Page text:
Bjarke Ingels Group is a superstar architecture company with more than 21 projects on its slate around the world.
But for Ingels, it’s not enough. In the Masterplanet project, BIG seeks to redesign the earth itself–slicing greenhouse emissions, protecting resources and adapting to climate change. Ingels hopes that world leaders will adopt and adapt Masterplanet.
Some doubt and question his plans. But he says that his massive plan is indeed manageable and doable.
And needed, considering the fact that the building and operation of buildings are responsible for 39% of global energy-related CO2 emissions in 2018, says a U.N. report. Leading architects in the U.S. and the U.K. have signed a pledge declaring the existence of a climate emergency. Activist groups such as the European Architects Climate Action Network, launched in 2019, are encouraging architecture schools to make sustainability and resilience the focus of their courses. In September, European Commission president Ursula von der Leyen made the declaration of a “new European Bauhaus”—an idea harkening back to the 1920s design school—where architects and others will cultivate design solutions for climate issues—achieving a design style in the process.
Ingels is known for big, elaborate projects. His CopenHill is a 279-ft.-tall power plant in the Danish capital, where trash is burned to process low-carbon energy. The building opened to the public in October 2019 to much applause.
CopenHill personified Ingels’ idea of “hedonistic sustainability,” specified in a 2011 TED talk, which ascertains that lessoning environmental impact should enhance our quality of life, and that it’s the role of the designer to make this work. BIG has won many sustainable projects, including the Dryline, a park cum flood defense; a utopia for clean transport technology in Japan’s Mount Fuji, planned in partnership with Toyota. Building begins in 2021. And the state government in Penang, Malaysia, declared BIG as the winner of a competition to design a master plan in the transformation of Penang Island’s south shore into a group of resilient artificial islands.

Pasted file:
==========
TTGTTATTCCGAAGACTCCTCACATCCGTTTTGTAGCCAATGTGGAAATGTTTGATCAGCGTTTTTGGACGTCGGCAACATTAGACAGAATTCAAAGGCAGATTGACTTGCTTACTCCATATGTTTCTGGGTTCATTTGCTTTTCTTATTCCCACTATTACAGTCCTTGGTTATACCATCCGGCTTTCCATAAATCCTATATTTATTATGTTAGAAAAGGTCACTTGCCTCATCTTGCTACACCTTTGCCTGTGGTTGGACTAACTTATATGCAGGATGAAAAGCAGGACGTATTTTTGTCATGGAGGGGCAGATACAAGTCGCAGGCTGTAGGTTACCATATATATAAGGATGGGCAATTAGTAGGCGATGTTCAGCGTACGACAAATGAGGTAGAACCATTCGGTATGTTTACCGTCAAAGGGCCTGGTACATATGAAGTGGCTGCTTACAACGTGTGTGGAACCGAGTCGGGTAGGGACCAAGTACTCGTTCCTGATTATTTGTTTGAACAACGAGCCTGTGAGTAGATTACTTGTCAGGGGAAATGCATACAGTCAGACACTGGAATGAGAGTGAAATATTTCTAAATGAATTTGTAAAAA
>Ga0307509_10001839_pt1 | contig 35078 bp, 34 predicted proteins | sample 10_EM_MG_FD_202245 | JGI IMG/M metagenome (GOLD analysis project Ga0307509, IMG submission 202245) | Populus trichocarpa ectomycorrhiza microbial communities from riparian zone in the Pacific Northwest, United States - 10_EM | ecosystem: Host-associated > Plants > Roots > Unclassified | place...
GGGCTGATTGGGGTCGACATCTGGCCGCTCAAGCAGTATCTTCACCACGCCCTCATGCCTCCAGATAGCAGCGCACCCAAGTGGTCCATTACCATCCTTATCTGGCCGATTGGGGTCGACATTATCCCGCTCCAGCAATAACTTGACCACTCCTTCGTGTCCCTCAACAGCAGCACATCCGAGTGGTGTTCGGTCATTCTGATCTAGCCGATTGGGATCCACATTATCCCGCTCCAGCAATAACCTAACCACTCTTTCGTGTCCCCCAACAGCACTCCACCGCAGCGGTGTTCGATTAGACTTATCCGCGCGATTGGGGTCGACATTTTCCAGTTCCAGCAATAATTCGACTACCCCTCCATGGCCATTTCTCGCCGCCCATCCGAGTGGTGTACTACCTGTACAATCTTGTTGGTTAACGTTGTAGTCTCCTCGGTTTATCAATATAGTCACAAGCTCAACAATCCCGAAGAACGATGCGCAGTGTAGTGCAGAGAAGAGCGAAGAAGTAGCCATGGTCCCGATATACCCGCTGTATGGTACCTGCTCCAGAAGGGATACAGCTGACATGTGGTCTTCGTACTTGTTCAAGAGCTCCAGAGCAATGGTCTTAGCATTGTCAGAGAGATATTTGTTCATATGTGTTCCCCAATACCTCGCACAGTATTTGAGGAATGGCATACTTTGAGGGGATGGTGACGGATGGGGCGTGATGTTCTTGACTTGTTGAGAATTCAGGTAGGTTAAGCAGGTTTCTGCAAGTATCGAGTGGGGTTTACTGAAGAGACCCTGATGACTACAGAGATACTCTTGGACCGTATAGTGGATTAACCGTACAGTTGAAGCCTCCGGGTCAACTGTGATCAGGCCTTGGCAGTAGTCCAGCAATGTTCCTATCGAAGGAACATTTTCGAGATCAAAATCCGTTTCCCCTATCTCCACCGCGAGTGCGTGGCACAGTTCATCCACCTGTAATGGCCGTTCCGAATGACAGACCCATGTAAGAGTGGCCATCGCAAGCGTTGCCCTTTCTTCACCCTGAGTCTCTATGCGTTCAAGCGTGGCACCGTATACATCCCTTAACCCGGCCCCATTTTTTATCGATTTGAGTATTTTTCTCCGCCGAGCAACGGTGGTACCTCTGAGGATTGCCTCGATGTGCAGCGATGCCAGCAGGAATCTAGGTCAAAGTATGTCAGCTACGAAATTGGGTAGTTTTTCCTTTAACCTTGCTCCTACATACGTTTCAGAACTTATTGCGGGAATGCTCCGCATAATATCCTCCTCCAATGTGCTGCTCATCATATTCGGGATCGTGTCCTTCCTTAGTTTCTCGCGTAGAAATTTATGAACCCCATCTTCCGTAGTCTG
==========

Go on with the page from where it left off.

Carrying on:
Ingels believes that ecoconscious building must go far beyond solar panels on a single home to a whole city block or a neighborhood, embodied in acts like capturing rainwater across a large area; designing to balance out differences in energy use between residential buildings, which expend energy on heating, and commercial buildings, which expend energy on cooling mid-day.
Masterplanet divides the globe’s environmental issues into 10 sections. Five concern greenhouse-gas-emitting sectors—transport, energy, food, industry and waste management—and five concern other things people to live sustainably on earth—biodiversity, water, pollution, health, and architecture and urbanism. The plan will start with the formulation of traditional master-plan documents that include budgets, area tables, system layouts and phasing strategies. It will encompass ongoing projects, such as a plastic-recycling plant in the U.S., and the creation of floating cities to house communities influenced by elevating sea levels, or unifying global electrical grids to resolve the issues of “intermittency”—unreliable energy production by renewable sources, a barrier to their broader adoption. BIG is talking to industry experts in energy, waste management, transport and other fields, before a first draft is presented in 2021.
By linking up projects in a single overarching strategy, BIG asserts, it will serve as proof that sustainability is achievable with existing technologies. Masterplanet will treat 10 billion people to the highest attainable living standards. Ingels says he wishes to motivate businesses and governments to shift the manner in which the public regards climate action, making all efforts to eliminate greenhouse-gas emissions or sequester carbon because of the complexity.
Ingels says architects—whose whole role is devising designs and putting their plans into action—have something special, and essential, to bring to this table.